Pocket Supercomputer

Pocket Supercomputer

Video-equipped cellphones offer limitless computing capabilities into mobile phones through low-latency streaming and real-time video analysis. Combined with augmented reality this provides users real-time information, translations, ratings, and videos of the products filmed by the mobile device. Two patents were filed and there was extensive international media coverage.
This technology, founded by Fredrik Linaker, offers a simple way to find useful information about the surrounding world using any ordinary 3G cellphone equipped with a video camera. The prototype system, dubbed the Pocket Supercomputer, offers a simple way to seek out useful, hard-to-find information.

SIFTing objects

If a user points the phone’s camera to a foreign food item, the system can automatically identify ingredients that might cause an allergic reaction. Similarly, when shown a book, it can quickly perform an online price comparison, or find a review (see the video). Live video footage is fed from the handset to a central server, which rapidly matches on-screen objects to images previously entered into a database. The server then extracts feature points from the images and matches against images in the database. Relevant information is sent back to user. 

By offloading the processing from a mobile device onto a server, there are few limits on the size and processing power available to be used for the storage and search of images.

For example, the technology can recognise an image of a painting; using an image of Vermeer’s Girl with a Pearl Earring. When the camera on the phone take video footage of the painting, a search of the database returns results giving information about the painting and links the phone to the movie of the same title.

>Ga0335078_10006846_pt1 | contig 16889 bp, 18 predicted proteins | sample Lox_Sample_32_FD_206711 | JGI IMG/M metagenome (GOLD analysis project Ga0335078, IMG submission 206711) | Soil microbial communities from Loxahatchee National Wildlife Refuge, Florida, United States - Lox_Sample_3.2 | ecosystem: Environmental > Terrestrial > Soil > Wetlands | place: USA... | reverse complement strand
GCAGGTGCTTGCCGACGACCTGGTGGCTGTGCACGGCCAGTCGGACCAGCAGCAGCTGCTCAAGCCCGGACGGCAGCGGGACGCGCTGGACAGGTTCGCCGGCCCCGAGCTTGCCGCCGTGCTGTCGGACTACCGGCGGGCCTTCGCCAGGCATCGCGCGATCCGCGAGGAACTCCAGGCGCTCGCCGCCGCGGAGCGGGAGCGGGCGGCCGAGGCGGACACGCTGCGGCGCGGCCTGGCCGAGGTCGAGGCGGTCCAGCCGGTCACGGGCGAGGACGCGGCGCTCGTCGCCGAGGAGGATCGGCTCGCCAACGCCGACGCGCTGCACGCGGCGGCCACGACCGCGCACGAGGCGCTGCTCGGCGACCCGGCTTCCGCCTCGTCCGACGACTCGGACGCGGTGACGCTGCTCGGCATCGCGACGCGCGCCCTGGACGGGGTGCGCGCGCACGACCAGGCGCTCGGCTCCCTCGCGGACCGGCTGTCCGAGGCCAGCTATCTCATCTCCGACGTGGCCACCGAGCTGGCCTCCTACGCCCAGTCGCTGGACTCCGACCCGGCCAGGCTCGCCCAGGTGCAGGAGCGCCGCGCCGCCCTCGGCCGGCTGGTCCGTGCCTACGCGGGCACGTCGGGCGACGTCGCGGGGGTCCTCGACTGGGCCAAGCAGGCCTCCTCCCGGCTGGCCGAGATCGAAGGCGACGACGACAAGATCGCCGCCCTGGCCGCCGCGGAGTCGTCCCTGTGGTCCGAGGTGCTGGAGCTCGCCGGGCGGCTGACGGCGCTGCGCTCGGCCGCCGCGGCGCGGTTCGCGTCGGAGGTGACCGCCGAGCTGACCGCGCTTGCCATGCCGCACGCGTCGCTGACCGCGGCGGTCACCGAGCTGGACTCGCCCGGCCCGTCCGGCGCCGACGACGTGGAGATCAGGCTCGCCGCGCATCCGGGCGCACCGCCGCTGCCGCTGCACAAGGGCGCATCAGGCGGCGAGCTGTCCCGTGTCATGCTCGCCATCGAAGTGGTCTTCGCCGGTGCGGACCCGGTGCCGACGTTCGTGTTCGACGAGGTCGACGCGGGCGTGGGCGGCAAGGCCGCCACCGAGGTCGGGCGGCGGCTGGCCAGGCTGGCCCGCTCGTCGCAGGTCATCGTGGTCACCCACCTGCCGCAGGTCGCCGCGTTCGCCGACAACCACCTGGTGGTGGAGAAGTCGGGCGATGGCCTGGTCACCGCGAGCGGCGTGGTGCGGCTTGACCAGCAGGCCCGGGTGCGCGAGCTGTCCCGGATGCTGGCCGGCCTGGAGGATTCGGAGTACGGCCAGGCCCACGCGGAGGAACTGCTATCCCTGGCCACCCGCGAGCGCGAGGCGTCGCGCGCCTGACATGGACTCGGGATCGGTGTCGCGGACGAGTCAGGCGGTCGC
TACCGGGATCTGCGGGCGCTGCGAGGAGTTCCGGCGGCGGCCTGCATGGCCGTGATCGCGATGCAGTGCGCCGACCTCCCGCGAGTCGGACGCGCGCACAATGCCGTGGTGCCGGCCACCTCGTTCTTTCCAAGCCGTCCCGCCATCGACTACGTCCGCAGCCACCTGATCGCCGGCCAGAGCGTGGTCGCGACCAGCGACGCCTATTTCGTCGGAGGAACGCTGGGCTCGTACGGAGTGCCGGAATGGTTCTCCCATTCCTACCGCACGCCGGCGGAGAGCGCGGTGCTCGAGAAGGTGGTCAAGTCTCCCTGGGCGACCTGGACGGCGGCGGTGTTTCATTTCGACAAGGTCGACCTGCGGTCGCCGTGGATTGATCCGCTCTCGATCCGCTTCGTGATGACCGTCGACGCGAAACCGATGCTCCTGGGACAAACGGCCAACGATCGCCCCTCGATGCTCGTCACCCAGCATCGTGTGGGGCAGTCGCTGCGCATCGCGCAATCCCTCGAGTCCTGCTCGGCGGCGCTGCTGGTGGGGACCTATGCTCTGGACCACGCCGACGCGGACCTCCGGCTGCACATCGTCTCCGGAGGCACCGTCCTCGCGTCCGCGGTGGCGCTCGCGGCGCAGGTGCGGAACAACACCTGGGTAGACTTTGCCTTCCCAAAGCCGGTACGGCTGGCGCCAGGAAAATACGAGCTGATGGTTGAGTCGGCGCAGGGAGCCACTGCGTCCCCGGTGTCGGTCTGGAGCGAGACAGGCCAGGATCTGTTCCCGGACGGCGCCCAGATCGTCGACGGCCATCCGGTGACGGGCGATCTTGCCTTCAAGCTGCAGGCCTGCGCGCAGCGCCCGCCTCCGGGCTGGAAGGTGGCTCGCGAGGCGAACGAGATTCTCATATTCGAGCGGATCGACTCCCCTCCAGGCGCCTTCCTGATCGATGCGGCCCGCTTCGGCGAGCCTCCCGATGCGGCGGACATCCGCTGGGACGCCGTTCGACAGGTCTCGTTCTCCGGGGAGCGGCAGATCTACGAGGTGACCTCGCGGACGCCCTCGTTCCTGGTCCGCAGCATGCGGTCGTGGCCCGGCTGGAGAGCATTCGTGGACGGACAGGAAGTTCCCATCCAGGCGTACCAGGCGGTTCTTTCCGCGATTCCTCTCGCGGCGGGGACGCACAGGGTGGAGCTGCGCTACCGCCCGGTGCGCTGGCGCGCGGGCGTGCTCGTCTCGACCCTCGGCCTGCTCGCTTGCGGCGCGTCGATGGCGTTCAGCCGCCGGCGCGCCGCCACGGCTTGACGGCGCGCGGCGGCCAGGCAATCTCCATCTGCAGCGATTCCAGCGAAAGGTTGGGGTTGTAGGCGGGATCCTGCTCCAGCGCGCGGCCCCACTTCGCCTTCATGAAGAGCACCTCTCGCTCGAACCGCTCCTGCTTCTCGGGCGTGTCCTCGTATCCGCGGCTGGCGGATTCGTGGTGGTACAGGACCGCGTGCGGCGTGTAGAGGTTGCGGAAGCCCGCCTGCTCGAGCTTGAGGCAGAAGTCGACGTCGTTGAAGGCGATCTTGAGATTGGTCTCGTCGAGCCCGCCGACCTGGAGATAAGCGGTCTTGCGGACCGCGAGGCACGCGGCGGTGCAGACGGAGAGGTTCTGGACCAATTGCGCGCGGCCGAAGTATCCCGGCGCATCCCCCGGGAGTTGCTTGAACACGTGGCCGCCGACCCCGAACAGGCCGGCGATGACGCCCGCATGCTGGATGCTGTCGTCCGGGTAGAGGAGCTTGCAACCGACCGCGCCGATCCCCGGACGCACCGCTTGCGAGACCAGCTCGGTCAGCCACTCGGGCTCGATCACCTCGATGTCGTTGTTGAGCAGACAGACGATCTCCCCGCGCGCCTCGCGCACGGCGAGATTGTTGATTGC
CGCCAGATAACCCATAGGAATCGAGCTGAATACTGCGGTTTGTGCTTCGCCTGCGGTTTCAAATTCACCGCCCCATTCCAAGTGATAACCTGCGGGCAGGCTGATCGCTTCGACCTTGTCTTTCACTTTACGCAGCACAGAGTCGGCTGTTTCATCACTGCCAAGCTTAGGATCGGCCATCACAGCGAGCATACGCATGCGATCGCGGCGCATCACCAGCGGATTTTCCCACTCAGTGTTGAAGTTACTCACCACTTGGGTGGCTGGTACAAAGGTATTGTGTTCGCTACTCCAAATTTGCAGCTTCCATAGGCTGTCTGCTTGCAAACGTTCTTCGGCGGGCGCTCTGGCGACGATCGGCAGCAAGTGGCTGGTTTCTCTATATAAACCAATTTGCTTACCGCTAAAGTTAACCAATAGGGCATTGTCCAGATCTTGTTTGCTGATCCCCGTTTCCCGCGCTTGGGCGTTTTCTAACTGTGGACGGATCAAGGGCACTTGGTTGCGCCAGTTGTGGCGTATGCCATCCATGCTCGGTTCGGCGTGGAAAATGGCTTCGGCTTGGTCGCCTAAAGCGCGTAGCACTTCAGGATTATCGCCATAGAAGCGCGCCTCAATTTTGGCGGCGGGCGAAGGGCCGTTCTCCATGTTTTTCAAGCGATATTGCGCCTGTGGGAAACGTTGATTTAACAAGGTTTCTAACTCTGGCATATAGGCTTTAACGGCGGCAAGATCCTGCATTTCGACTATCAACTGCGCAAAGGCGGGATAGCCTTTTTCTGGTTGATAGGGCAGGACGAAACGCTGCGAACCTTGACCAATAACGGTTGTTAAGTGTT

Foodstuffs can be identified by their packets, even if the name of the foodstuff is written in non-Latin characters, such as the Chinese pack of soup seasoning pictured above.



Foreign languages and characters can be translated into the user’s language, so a user can find out what an object is. Search results can be personalised, so the user can be alerted if a foodstuff contains a certain allergen, for example.

Businesses can use the application for inventory purposes, or to train staff to recognise different electrical components.

The central server uses an algorithm called the Scale-Invariant Feature Transform (SIFT) to match objects. The algorithm uses hundreds or thousands of reference points, corresponding to physical features such as edges, corners or lettering, to find a match. The process works no matter how the object is oriented, but objects must first be carefully imaged and entered into the central database. A three-dimensional image of an object can also be uploaded onto the phone, to look at the virtual object from different angles.

Database of images

Creating a database containing 5000 items takes about a day, although it then takes just a few milliseconds to match an object. Eventually you could imagine having one enormous general purpose database. Advances in image recognition have prompted several other companies to research similar cellphone search technologies. Microsoft has a system called Lincoln, that lets users to take snapshots and send them off for identification. Another system developed by Evolution Robotics of Pasadena, California, called ViPR, also uses video footage to identify objects, and is already available in Japan.

The database that is used for video search can be built automatically; spiders have been written to crawl the web and download images on a specific theme such as Asian food, google image search, or all Amazon products. The need for custom databases led to another project : Automated Visual Repository Building.

Robot navigation Krystian Mikolajczyk, a computer vision researcher at the University of Surrey, Guildford, UK, says it is preferable for image processing to be done remotely. “It’s hard to store a large database on the cellphone,” he says. “It is also difficult to propose generic software for any brand and model.” “This is the type of application for which SIFT was developed,” adds David Lowe, who developed the SIFT algorithm in 2004, and who is a computer vision expert at the University of British Columbia in Vancouver, Canada. “I think it will be a useful for cellphones – a very convenient method for users to get information about the objects and locations in their surroundings.”

International Media Coverage

Two patents were filed for this project and it has received extensive international media coverage:

Computing-co-uk article

Computing-co-uk article

Make-iTV article

Make-iTV article

MobiFrance article

MobiFrance article

NewScientist article

NewScientist article

RealSEO article

RealSEO article

Slashdot article

Slashdot article

ZDNet article

ZDNet article

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